Bipartisan Bill Aims to Make College Credits Easier to Transfer
Bipartisan legislation aimed at removing a bureaucratic obstacle which prevents some students from receiving their degree or certification is being proposed by Sens. Mark Warner, D-Va., Mike Braun, R-Ind., John Hickenlooper, D-Colo. and Elizabeth Warren, D-Mass.
The Reverse Transfer Efficiency Act of 2021 would ease the reverse transferring of college credits. Reverse transferring is the process of transferring credits from a four-year institution to a two-year institution where the student was previously enrolled to identify if they earned enough credits along the way to receive a degree.
Facilitating the practice of reverse transfer would ease students’ access to the credentials they earned and better provide for future economic demands, according to a release.
“This much-needed bill would help to eliminate an unnecessary hurdle for students who’ve worked hard and paid for their studies,” Warner said. “In a competitive job market, this bipartisan bill will help more Americans claim the degree or credentials that they have rightfully earned.”
The Reverse Transfer Efficiency Act of 2021 would also amend the Family Educational Rights and Privacy Act to create a new exemption for higher education institutions to share student education records.
The bill would also allow post-secondary institutions to share credit data to determine whether a student earned an associate degree or certificate during their studies. Currently, FERPA requires students to give their institutions permission to determine whether they have enough credits to earn a degree or certificate.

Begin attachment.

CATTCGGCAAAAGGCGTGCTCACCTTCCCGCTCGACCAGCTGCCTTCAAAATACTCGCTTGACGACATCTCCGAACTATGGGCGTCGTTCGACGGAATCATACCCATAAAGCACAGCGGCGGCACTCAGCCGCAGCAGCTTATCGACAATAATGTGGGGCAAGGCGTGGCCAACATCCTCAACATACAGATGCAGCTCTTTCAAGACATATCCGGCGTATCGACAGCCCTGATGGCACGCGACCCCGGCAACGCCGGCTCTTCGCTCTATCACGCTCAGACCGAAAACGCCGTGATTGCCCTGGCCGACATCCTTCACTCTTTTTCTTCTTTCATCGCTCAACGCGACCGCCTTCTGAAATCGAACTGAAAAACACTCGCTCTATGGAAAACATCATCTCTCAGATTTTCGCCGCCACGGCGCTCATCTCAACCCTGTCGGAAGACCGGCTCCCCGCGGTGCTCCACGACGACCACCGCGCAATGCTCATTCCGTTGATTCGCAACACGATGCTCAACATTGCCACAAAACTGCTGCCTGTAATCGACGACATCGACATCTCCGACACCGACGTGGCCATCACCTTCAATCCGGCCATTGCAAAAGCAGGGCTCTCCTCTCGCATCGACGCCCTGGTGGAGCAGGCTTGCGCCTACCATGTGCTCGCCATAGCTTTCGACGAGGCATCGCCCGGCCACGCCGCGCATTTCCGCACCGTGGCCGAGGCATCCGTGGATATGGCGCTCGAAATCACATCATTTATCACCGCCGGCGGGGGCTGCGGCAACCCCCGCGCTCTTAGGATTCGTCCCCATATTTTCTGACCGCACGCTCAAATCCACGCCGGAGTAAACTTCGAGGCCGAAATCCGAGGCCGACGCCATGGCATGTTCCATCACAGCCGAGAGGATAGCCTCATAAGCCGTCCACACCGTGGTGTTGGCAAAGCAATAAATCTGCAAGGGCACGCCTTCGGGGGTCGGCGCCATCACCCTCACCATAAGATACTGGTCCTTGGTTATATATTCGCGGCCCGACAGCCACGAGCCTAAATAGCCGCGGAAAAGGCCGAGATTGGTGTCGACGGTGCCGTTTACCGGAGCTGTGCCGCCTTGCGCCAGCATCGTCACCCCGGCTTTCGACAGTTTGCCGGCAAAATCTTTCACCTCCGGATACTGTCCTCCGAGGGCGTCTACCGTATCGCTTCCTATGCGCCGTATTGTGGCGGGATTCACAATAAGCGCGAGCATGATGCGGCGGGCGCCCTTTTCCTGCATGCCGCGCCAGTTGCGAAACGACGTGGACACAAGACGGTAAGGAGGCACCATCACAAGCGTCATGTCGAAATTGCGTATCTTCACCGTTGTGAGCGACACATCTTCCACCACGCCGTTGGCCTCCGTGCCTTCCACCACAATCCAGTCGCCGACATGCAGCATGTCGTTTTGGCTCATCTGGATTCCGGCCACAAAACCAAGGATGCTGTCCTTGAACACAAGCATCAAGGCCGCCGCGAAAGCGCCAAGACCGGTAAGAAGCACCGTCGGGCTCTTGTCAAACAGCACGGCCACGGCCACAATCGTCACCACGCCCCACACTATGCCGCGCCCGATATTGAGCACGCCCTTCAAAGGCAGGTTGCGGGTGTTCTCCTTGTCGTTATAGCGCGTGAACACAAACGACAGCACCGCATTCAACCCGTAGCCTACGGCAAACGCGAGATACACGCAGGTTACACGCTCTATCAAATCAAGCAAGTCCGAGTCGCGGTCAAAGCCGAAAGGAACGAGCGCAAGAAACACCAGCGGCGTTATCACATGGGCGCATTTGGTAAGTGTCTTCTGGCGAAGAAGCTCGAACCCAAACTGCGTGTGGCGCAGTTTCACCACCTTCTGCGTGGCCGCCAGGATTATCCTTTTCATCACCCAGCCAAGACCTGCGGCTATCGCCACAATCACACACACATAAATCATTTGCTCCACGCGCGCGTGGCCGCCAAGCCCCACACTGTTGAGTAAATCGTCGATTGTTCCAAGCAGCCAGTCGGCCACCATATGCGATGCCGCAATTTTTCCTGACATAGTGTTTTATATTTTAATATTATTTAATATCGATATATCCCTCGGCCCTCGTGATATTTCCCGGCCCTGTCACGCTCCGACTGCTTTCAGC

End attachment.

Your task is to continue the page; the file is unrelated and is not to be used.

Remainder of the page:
“Our education system has to support different paths to a successful career,” Hickenlooper said. “Many students who graduate high school never get a four-year degree. Making it easier to recognize the work students have already done is a no-brainer.”
Reps. Joe Neguse, D-Colo., John Curtis, R-Utah and Joaquin Castro, D-Texas, have proposed companion legislation in the House of Representatives.
“We must ensure every student is provided a pathway to education that fits their goals and career path,” Neguse said. “This legislation ensures that students can receive credit and earn an associate degree or short-term certificate regardless of where they completed their coursework, breaking down barriers for better paying jobs for students who are unable to finish at a four-year institution.”
Support for the bill comes from organizations such as the American Association of Community Colleges, the Hispanic Association of Colleges and Universities, the Virginia Community College System, and the American Association of Collegiate Registrars and Admission Officers.
Melanie Gottlieb, interim executive director of the American Association of Collegiate Registrars and Admission Officers, said the organization believes the legislation will enable institutions to increase education attainment and salaries for millions of individuals.